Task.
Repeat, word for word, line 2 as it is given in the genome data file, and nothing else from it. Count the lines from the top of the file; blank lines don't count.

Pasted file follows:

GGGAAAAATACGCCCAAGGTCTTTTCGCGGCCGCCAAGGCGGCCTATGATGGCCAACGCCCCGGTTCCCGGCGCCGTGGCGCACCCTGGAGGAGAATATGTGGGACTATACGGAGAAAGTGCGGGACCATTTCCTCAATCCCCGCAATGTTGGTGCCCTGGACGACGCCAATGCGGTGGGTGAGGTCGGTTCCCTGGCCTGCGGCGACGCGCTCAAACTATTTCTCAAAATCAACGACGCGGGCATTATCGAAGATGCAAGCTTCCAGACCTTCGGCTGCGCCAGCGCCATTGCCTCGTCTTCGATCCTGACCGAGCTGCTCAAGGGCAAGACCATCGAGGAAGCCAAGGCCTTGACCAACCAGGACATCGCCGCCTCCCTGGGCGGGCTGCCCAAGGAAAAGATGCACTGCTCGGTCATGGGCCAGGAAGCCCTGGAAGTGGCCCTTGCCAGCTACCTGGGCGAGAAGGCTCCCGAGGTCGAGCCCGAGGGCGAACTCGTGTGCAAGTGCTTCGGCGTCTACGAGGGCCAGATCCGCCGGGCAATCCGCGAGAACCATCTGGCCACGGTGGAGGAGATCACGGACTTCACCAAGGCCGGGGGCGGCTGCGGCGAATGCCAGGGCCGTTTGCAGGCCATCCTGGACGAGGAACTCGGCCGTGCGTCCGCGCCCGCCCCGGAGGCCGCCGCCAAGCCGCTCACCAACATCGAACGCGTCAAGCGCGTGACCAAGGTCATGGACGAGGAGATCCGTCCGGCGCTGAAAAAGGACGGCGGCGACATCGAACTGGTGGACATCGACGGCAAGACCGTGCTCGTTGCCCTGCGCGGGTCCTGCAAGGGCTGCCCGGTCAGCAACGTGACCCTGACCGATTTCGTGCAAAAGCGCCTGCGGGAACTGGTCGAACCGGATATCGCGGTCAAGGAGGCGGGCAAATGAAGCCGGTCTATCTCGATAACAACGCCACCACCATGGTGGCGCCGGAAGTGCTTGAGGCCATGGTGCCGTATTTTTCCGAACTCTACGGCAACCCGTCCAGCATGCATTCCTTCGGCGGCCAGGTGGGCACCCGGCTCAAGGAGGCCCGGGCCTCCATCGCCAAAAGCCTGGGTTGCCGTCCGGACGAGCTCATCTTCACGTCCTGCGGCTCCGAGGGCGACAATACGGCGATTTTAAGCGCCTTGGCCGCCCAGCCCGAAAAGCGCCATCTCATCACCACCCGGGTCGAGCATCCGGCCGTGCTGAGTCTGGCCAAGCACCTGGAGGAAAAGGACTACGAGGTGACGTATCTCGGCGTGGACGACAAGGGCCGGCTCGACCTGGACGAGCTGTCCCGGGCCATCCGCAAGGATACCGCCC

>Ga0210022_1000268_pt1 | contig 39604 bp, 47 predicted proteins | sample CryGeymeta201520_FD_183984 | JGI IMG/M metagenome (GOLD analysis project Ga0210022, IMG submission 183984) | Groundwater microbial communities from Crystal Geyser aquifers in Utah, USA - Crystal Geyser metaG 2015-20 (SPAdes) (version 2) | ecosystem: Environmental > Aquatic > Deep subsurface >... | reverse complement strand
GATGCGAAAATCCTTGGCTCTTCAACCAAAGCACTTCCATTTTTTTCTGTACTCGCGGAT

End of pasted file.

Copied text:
>Ga0210022_1000268_pt1 | contig 39604 bp, 47 predicted proteins | sample CryGeymeta201520_FD_183984 | JGI IMG/M metagenome (GOLD analysis project Ga0210022, IMG submission 183984) | Groundwater microbial communities from Crystal Geyser aquifers in Utah, USA - Crystal Geyser metaG 2015-20 (SPAdes) (version 2) | ecosystem: Environmental > Aquatic > Deep subsurface >... | reverse complement strand